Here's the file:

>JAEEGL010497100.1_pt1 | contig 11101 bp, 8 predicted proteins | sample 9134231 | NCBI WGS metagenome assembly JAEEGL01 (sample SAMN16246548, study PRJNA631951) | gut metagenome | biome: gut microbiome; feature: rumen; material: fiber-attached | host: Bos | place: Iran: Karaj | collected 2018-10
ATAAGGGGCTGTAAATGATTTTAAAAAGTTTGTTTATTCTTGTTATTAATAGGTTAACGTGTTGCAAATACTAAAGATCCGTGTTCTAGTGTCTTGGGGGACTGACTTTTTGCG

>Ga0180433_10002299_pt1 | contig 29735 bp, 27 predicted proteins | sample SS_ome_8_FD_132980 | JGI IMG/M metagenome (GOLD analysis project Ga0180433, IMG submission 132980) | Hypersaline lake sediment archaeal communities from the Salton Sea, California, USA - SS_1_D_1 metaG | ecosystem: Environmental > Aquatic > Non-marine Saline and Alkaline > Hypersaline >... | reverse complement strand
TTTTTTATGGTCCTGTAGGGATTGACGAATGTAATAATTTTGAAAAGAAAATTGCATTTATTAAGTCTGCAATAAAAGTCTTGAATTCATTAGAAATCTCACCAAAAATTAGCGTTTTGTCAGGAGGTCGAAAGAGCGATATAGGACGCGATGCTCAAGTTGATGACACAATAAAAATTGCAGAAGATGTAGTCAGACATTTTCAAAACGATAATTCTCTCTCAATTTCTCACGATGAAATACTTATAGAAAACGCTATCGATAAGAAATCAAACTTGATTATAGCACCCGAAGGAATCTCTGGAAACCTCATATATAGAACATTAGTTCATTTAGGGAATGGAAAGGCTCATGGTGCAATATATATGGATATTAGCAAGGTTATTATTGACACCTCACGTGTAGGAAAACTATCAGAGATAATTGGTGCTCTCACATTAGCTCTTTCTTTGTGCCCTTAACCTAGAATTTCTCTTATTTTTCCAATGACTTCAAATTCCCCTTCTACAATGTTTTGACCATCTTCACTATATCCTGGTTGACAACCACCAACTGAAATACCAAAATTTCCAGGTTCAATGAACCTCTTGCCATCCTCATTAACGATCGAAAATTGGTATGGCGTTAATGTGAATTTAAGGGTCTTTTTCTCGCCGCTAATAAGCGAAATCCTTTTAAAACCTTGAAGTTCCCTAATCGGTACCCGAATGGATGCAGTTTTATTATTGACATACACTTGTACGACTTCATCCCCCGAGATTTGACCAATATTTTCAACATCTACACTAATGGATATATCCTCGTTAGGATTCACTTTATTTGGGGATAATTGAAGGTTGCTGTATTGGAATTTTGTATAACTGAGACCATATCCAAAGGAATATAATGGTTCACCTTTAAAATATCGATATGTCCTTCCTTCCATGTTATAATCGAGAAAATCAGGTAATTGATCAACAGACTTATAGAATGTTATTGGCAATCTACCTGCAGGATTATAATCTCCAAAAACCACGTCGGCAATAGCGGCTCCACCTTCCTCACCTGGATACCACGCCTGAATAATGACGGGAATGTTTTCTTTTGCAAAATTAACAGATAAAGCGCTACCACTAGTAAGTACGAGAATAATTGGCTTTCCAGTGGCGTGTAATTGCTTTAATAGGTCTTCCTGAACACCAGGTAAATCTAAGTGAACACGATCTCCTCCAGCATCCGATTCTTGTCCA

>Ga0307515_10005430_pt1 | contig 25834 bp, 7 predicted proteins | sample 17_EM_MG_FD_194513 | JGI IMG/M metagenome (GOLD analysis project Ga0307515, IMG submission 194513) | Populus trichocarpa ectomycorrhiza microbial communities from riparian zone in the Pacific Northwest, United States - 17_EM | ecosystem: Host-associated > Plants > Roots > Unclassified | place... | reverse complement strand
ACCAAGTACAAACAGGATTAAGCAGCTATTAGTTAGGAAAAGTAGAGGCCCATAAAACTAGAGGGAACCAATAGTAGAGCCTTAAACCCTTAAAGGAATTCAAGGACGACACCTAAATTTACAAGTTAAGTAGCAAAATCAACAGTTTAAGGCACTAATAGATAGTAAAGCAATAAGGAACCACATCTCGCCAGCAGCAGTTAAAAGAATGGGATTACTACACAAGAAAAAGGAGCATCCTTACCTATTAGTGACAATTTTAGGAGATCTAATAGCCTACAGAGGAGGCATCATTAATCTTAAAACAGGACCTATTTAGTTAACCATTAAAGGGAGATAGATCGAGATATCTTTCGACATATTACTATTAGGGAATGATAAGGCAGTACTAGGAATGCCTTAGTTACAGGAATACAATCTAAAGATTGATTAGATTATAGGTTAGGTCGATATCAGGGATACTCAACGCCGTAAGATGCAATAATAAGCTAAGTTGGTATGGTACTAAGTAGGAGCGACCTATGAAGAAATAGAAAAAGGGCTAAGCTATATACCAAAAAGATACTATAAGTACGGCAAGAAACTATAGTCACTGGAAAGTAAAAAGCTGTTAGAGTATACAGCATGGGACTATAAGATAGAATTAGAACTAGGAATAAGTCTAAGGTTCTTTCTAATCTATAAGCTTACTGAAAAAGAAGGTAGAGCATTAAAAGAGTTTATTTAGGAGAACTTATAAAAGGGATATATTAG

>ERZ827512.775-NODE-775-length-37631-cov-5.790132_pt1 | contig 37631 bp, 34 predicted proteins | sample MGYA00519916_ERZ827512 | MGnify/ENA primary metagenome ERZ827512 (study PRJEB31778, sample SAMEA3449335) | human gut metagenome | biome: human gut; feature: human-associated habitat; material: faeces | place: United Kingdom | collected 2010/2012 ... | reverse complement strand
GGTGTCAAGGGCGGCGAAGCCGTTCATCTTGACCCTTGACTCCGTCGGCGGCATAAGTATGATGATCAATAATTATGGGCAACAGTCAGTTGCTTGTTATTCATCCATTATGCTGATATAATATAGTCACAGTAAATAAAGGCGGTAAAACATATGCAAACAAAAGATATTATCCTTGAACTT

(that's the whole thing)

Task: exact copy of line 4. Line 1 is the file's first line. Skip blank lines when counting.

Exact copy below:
TTTTTTATGGTCCTGTAGGGATTGACGAATGTAATAATTTTGAAAAGAAAATTGCATTTATTAAGTCTGCAATAAAAGTCTTGAATTCATTAGAAATCTCACCAAAAATTAGCGTTTTGTCAGGAGGTCGAAAGAGCGATATAGGACGCGATGCTCAAGTTGATGACACAATAAAAATTGCAGAAGATGTAGTCAGACATTTTCAAAACGATAATTCTCTCTCAATTTCTCACGATGAAATACTTATAGAAAACGCTATCGATAAGAAATCAAACTTGATTATAGCACCCGAAGGAATCTCTGGAAACCTCATATATAGAACATTAGTTCATTTAGGGAATGGAAAGGCTCATGGTGCAATATATATGGATATTAGCAAGGTTATTATTGACACCTCACGTGTAGGAAAACTATCAGAGATAATTGGTGCTCTCACATTAGCTCTTTCTTTGTGCCCTTAACCTAGAATTTCTCTTATTTTTCCAATGACTTCAAATTCCCCTTCTACAATGTTTTGACCATCTTCACTATATCCTGGTTGACAACCACCAACTGAAATACCAAAATTTCCAGGTTCAATGAACCTCTTGCCATCCTCATTAACGATCGAAAATTGGTATGGCGTTAATGTGAATTTAAGGGTCTTTTTCTCGCCGCTAATAAGCGAAATCCTTTTAAAACCTTGAAGTTCCCTAATCGGTACCCGAATGGATGCAGTTTTATTATTGACATACACTTGTACGACTTCATCCCCCGAGATTTGACCAATATTTTCAACATCTACACTAATGGATATATCCTCGTTAGGATTCACTTTATTTGGGGATAATTGAAGGTTGCTGTATTGGAATTTTGTATAACTGAGACCATATCCAAAGGAATATAATGGTTCACCTTTAAAATATCGATATGTCCTTCCTTCCATGTTATAATCGAGAAAATCAGGTAATTGATCAACAGACTTATAGAATGTTATTGGCAATCTACCTGCAGGATTATAATCTCCAAAAACCACGTCGGCAATAGCGGCTCCACCTTCCTCACCTGGATACCACGCCTGAATAATGACGGGAATGTTTTCTTTTGCAAAATTAACAGATAAAGCGCTACCACTAGTAAGTACGAGAATAATTGGCTTTCCAGTGGCGTGTAATTGCTTTAATAGGTCTTCCTGAACACCAGGTAAATCTAAGTGAACACGATCTCCTCCAGCATCCGATTCTTGTCCA